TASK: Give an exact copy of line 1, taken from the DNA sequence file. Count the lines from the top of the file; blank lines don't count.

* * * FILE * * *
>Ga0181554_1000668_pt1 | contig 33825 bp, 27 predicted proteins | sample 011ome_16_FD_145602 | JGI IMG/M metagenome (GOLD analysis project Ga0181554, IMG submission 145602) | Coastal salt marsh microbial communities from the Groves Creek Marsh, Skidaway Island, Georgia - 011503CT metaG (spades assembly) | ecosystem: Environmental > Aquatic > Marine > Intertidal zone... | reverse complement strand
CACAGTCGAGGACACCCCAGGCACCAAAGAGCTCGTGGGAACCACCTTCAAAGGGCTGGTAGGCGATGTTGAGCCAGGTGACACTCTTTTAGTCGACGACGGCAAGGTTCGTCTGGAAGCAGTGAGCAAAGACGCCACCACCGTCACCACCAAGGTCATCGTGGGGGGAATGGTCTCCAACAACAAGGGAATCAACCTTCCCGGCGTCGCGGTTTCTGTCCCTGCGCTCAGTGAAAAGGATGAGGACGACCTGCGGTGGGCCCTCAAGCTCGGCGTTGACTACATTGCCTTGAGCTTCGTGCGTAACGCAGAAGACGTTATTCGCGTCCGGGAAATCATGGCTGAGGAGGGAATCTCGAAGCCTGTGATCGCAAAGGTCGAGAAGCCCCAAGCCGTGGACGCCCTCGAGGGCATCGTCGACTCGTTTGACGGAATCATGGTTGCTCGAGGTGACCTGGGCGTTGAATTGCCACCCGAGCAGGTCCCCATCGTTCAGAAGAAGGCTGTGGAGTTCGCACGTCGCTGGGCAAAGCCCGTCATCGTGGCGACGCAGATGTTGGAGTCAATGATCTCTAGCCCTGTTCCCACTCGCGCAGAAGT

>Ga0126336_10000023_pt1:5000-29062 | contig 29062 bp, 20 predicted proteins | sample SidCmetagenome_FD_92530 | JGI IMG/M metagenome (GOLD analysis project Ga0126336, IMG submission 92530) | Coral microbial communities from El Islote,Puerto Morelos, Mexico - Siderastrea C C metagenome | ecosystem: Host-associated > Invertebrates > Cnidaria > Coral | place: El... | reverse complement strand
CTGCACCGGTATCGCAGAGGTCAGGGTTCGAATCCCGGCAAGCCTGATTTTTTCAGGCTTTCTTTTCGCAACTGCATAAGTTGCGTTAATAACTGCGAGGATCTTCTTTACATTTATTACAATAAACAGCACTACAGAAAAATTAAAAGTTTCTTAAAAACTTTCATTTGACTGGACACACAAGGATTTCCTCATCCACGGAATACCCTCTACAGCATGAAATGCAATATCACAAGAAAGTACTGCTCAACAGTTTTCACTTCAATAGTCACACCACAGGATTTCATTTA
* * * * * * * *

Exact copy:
>Ga0181554_1000668_pt1 | contig 33825 bp, 27 predicted proteins | sample 011ome_16_FD_145602 | JGI IMG/M metagenome (GOLD analysis project Ga0181554, IMG submission 145602) | Coastal salt marsh microbial communities from the Groves Creek Marsh, Skidaway Island, Georgia - 011503CT metaG (spades assembly) | ecosystem: Environmental > Aquatic > Marine > Intertidal zone... | reverse complement strand